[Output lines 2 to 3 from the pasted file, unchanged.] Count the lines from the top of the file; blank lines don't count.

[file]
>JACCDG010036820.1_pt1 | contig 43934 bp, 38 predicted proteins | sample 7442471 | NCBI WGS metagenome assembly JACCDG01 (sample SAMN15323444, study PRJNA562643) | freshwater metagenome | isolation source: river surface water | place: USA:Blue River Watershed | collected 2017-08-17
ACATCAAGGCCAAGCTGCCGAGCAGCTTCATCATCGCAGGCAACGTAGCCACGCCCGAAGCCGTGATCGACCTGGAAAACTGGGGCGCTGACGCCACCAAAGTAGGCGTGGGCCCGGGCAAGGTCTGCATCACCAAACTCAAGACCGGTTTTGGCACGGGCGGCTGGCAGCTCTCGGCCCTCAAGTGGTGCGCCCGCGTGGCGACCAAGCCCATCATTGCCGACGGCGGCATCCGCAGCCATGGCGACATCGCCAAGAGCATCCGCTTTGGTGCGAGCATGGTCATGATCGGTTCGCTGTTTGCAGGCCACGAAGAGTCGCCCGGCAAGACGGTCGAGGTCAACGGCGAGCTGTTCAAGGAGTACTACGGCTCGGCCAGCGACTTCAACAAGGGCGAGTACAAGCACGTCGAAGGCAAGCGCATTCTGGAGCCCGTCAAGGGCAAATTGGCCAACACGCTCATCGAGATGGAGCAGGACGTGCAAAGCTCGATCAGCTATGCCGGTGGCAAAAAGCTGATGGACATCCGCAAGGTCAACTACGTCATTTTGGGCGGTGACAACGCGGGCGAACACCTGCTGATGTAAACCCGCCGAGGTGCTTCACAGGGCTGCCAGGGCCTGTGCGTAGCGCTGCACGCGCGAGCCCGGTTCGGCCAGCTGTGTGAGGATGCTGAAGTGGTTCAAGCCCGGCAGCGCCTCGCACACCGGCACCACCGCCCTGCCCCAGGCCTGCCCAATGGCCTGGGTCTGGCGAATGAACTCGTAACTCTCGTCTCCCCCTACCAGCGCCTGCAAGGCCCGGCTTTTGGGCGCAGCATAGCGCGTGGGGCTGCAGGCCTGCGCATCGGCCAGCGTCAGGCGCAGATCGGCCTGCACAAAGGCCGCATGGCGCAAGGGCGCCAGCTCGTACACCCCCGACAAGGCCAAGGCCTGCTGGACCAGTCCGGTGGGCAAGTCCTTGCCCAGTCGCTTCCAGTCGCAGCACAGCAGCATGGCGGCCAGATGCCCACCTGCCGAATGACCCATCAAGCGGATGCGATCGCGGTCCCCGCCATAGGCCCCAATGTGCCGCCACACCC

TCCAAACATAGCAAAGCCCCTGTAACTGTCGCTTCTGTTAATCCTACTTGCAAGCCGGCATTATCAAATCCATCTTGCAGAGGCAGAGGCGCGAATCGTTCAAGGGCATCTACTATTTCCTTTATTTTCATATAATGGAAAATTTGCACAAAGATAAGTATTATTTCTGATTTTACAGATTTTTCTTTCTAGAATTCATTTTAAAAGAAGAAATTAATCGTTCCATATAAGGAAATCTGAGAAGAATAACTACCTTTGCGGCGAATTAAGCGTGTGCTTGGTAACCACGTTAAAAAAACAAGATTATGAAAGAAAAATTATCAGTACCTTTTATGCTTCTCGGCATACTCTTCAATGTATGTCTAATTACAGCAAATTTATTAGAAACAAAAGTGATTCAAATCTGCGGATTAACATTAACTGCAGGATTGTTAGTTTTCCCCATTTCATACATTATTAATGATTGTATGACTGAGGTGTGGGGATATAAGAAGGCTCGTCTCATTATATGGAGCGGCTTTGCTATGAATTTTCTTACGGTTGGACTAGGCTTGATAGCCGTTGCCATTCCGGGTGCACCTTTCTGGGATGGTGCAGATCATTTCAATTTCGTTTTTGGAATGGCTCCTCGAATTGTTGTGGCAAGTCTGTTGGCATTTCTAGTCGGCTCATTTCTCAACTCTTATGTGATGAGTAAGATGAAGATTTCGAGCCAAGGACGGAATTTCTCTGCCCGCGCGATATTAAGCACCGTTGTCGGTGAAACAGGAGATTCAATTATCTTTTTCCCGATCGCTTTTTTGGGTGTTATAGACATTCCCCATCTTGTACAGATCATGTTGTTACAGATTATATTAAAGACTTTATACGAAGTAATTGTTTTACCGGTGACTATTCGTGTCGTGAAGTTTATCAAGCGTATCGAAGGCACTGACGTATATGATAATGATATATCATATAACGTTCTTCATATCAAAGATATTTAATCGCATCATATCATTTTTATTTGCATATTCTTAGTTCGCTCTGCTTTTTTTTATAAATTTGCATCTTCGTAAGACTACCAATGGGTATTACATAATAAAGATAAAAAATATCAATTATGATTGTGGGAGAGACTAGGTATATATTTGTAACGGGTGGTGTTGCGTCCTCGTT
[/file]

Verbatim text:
ACATCAAGGCCAAGCTGCCGAGCAGCTTCATCATCGCAGGCAACGTAGCCACGCCCGAAGCCGTGATCGACCTGGAAAACTGGGGCGCTGACGCCACCAAAGTAGGCGTGGGCCCGGGCAAGGTCTGCATCACCAAACTCAAGACCGGTTTTGGCACGGGCGGCTGGCAGCTCTCGGCCCTCAAGTGGTGCGCCCGCGTGGCGACCAAGCCCATCATTGCCGACGGCGGCATCCGCAGCCATGGCGACATCGCCAAGAGCATCCGCTTTGGTGCGAGCATGGTCATGATCGGTTCGCTGTTTGCAGGCCACGAAGAGTCGCCCGGCAAGACGGTCGAGGTCAACGGCGAGCTGTTCAAGGAGTACTACGGCTCGGCCAGCGACTTCAACAAGGGCGAGTACAAGCACGTCGAAGGCAAGCGCATTCTGGAGCCCGTCAAGGGCAAATTGGCCAACACGCTCATCGAGATGGAGCAGGACGTGCAAAGCTCGATCAGCTATGCCGGTGGCAAAAAGCTGATGGACATCCGCAAGGTCAACTACGTCATTTTGGGCGGTGACAACGCGGGCGAACACCTGCTGATGTAAACCCGCCGAGGTGCTTCACAGGGCTGCCAGGGCCTGTGCGTAGCGCTGCACGCGCGAGCCCGGTTCGGCCAGCTGTGTGAGGATGCTGAAGTGGTTCAAGCCCGGCAGCGCCTCGCACACCGGCACCACCGCCCTGCCCCAGGCCTGCCCAATGGCCTGGGTCTGGCGAATGAACTCGTAACTCTCGTCTCCCCCTACCAGCGCCTGCAAGGCCCGGCTTTTGGGCGCAGCATAGCGCGTGGGGCTGCAGGCCTGCGCATCGGCCAGCGTCAGGCGCAGATCGGCCTGCACAAAGGCCGCATGGCGCAAGGGCGCCAGCTCGTACACCCCCGACAAGGCCAAGGCCTGCTGGACCAGTCCGGTGGGCAAGTCCTTGCCCAGTCGCTTCCAGTCGCAGCACAGCAGCATGGCGGCCAGATGCCCACCTGCCGAATGACCCATCAAGCGGATGCGATCGCGGTCCCCGCCATAGGCCCCAATGTGCCGCCACACCC

TCCAAACATAGCAAAGCCCCTGTAACTGTCGCTTCTGTTAATCCTACTTGCAAGCCGGCATTATCAAATCCATCTTGCAGAGGCAGAGGCGCGAATCGTTCAAGGGCATCTACTATTTCCTTTATTTTCATATAATGGAAAATTTGCACAAAGATAAGTATTATTTCTGATTTTACAGATTTTTCTTTCTAGAATTCATTTTAAAAGAAGAAATTAATCGTTCCATATAAGGAAATCTGAGAAGAATAACTACCTTTGCGGCGAATTAAGCGTGTGCTTGGTAACCACGTTAAAAAAACAAGATTATGAAAGAAAAATTATCAGTACCTTTTATGCTTCTCGGCATACTCTTCAATGTATGTCTAATTACAGCAAATTTATTAGAAACAAAAGTGATTCAAATCTGCGGATTAACATTAACTGCAGGATTGTTAGTTTTCCCCATTTCATACATTATTAATGATTGTATGACTGAGGTGTGGGGATATAAGAAGGCTCGTCTCATTATATGGAGCGGCTTTGCTATGAATTTTCTTACGGTTGGACTAGGCTTGATAGCCGTTGCCATTCCGGGTGCACCTTTCTGGGATGGTGCAGATCATTTCAATTTCGTTTTTGGAATGGCTCCTCGAATTGTTGTGGCAAGTCTGTTGGCATTTCTAGTCGGCTCATTTCTCAACTCTTATGTGATGAGTAAGATGAAGATTTCGAGCCAAGGACGGAATTTCTCTGCCCGCGCGATATTAAGCACCGTTGTCGGTGAAACAGGAGATTCAATTATCTTTTTCCCGATCGCTTTTTTGGGTGTTATAGACATTCCCCATCTTGTACAGATCATGTTGTTACAGATTATATTAAAGACTTTATACGAAGTAATTGTTTTACCGGTGACTATTCGTGTCGTGAAGTTTATCAAGCGTATCGAAGGCACTGACGTATATGATAATGATATATCATATAACGTTCTTCATATCAAAGATATTTAATCGCATCATATCATTTTTATTTGCATATTCTTAGTTCGCTCTGCTTTTTTTTATAAATTTGCATCTTCGTAAGACTACCAATGGGTATTACATAATAAAGATAAAAAATATCAATTATGATTGTGGGAGAGACTAGGTATATATTTGTAACGGGTGGTGTTGCGTCCTCGTT